The Great Awakening
A History of the Revival of Religion in the Time of Whitefield and Edwards
Although a considerable number of scattered records accompanied what Jonathan Edwards called the ‘Revival of Religion in New England in 1740’ it was not until 1841 that Joseph Tracy thoroughly sifted these original sources and became its first historian. He aimed to provide ‘a work which should furnish the means of suitably appreciating both the good and the evil of that period of religious history.’ ‘His design,’ as C. H. Maxson has written, ‘was admirably executed.’
The Great Awakening is a challenging story to tell, because opinions of its nature and value differed widely, both at the time and since then. “The doctrine of the new birth made its way like lightning into the hearers’ consciences”, wrote George Whitefield, but other critics asserted that multitudes of people were genuinely “out of their wits” at the time. The Great Awakening does not fit easily into any of the usual norms.
Tens of Thousands of Conversions
It had no procedures – no altar-calls nor “anxious rooms”, for recording alleged conversions. Yet the numbers added to the churches in New England alone have been estimated at between 25,000 to 50,000 persons. Emotion was profoundly stirred, yet some of the finest intellects of that age were among its leaders. It moved the common people, yet it led to the establishment of such new colleges of learning as Princeton and Dartmouth, Brown and Rutgers. Again, while the revival supplied neither social nor political messages, the changes it brought about in society were as far reaching as those associated with the 1776 Revolution itself; indeed, Tracy argues that the effects of the Revolution would have been very different if the country had not been ‘strengthened by so many tens of thousands of converts’.
The author follows his theme from the local revivals of the 1730s to the floodtide of 1740-42. While such major figures as Jonathan Edwards and George Whitefield are frequently prominent in the narrative, the material is broad-based and no small part of its fascination lies in the quotations given from the personal narratives and diaries of such men as Eleazar Wheelock, with his ‘close, searching, experimental’ preaching, and William Cooper of Brattle Street Church, Boston, who in one week in 1741 had more persons coming to him ‘in deep concern about their souls’ than in the 24 years of his preceding ministry.
A Revival of Enduring Results
Tracy also tells of ebb of the revival up to 1745, with a penetrating discussion of the aberrations and divisions which marked those years. The opinions which view the Great Awakening as a mass hysteria movement are increasingly discredited.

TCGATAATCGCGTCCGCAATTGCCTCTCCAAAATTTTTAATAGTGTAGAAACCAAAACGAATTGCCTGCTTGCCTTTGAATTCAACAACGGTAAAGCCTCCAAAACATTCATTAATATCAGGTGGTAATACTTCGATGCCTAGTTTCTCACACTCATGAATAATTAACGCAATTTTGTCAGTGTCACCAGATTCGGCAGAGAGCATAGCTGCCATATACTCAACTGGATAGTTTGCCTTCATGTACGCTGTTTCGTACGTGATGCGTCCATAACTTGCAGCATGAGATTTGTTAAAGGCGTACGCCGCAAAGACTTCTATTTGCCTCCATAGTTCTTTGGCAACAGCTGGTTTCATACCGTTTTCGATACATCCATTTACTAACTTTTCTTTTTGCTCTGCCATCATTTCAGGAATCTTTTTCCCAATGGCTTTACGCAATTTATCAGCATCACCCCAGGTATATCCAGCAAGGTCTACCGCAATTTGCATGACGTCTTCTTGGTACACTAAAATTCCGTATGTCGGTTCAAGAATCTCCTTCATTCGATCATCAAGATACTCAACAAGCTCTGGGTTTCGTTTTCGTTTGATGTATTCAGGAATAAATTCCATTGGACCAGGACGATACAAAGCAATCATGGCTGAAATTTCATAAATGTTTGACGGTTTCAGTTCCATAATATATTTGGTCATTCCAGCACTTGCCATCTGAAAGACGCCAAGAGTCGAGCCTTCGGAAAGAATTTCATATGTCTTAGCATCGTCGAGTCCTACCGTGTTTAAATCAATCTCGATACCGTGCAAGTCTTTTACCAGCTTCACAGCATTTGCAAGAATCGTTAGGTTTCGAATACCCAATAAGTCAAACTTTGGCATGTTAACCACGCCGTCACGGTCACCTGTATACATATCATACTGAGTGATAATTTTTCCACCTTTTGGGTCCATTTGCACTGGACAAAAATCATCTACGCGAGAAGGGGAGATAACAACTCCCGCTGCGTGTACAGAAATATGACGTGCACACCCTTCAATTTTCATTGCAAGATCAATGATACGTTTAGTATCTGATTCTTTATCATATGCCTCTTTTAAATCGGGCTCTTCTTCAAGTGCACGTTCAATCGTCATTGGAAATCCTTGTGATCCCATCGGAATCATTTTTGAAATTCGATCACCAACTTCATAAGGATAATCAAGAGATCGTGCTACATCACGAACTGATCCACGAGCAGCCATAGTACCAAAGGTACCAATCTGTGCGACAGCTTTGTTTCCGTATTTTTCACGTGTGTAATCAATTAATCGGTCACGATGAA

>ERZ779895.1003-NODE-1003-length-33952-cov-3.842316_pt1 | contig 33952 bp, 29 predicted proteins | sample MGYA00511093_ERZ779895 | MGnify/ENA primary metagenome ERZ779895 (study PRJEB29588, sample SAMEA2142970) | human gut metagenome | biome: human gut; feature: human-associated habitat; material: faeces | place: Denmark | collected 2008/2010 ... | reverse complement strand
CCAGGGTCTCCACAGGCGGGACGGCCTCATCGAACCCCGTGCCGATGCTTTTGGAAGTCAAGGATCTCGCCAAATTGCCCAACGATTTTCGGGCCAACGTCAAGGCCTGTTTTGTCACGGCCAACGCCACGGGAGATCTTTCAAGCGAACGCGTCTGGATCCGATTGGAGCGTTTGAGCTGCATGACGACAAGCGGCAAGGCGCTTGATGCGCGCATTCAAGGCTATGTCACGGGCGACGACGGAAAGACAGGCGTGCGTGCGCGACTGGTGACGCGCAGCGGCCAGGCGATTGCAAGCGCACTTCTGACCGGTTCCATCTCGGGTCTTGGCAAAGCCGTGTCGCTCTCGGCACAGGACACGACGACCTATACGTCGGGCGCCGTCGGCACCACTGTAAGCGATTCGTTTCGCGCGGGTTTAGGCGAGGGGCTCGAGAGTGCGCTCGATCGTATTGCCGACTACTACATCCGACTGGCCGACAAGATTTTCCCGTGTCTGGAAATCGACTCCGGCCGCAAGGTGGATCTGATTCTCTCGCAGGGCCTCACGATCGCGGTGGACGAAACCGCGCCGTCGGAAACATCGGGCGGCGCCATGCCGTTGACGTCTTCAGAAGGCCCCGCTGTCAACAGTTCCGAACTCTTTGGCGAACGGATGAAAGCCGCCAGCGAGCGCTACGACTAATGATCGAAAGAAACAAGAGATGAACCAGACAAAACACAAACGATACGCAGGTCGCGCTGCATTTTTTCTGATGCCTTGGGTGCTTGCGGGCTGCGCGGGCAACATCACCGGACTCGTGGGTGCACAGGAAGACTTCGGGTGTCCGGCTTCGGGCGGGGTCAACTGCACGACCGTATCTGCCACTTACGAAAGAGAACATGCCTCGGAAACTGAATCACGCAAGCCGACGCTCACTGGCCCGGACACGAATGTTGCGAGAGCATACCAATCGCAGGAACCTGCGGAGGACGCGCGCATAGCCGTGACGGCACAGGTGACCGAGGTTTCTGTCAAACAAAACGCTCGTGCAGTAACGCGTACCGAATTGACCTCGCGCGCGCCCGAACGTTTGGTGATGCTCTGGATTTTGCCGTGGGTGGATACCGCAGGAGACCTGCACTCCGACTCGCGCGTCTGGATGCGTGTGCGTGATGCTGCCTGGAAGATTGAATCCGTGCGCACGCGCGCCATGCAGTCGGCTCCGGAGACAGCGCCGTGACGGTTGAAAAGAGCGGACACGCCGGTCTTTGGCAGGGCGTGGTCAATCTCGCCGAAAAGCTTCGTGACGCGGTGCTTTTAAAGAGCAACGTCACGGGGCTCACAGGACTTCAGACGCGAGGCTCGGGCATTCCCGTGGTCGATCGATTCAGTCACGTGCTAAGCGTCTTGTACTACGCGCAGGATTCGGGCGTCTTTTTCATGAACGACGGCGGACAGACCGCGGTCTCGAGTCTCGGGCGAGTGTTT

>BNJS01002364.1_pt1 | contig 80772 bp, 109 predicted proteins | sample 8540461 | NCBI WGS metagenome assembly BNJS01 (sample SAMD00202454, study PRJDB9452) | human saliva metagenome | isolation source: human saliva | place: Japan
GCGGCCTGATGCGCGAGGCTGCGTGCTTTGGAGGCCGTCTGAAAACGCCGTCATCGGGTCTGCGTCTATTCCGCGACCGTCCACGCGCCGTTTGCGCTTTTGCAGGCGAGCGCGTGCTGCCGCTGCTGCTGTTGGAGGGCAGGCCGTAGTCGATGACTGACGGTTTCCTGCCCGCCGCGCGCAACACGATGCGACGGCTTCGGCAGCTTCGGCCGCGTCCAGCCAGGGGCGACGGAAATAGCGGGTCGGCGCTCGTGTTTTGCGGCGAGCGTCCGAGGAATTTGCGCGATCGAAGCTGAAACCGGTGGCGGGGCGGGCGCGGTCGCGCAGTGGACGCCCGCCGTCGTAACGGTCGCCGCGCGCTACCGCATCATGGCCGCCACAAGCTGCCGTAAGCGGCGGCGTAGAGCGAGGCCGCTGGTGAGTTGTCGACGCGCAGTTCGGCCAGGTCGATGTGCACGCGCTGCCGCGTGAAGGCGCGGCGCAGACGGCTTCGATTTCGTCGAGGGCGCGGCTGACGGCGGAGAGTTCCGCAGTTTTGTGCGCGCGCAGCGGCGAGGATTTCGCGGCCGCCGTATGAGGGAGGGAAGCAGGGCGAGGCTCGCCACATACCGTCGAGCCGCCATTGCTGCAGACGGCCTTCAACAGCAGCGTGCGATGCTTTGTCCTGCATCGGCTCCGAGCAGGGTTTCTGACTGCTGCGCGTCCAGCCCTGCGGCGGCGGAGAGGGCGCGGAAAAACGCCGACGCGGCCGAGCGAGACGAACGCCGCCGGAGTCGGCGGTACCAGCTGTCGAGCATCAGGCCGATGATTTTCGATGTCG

Much of the doctrine preached during the Awakening was biblical, as also were the phenomena. That is not to say that Tracy approves all that occurred in the 1740, as even the New Testament does not approve all the phenomena of the apostolic age. But Tracy reliably brings a mature and discerning judgment to his factual material.
This volume remains second to none in its definitive treatment of one of the most important and remarkable eras in the history of the Christian church in modern times.
‘I can recommend without hesitation the reading of The Great Awakening. It is really one of those marvellous heart-warming books and I cannot imagine a better way of spending a summer holiday. What Tracy gives us is an account of true revival.’ — Dr. Martyn Lloyd-Jones
‘This book will drive many Christians to their knees in prayer for revival and will encourage them with a greater hope that God will do something wonderful in the present dark age.’ — Arthur Bennett, compiler of The Valley of Vision collection of Puritan prayers and poems
‘Surely all who are concerned for the welfare of their local church and for the outpouring of God’s blessing should read this book. And all who share that concern will be helped and instructed as they do so.’ — Evangelical Times
Table of Contents
- Introductory: Previous State of Religion
- Revivals of 1739, 1740 at Newark, Harvard, Northampton, New Londonderry, and New Brunswick
- Whitefield in Early Life
- Whitefield’s Labors
- Parties in the Presbyterian Church
- Whitefield at the South
- Whitefield’s First Visit to New England
- Whitefield in New York and at the South
- The Revival in Boston
- Revival in New England: The Needful Caution in a Critical Day
- Revival in New England: Various Cities and towns
- Whitefield in England
- The Revival in New England: Conventions and Testimonies
- Opposition to the Revival in Connecticut
- The Controversy in Massachusetts
- Revival Continued at the South
- The Results
A Reader Review
“An exciting read that is hard to put down—how church history should be written! You will walk through these pivotal years in great detail and glean valuable insights and truths for present day ministry. Highly recommended. Really enjoyed this book.” — Daniel Gumprecht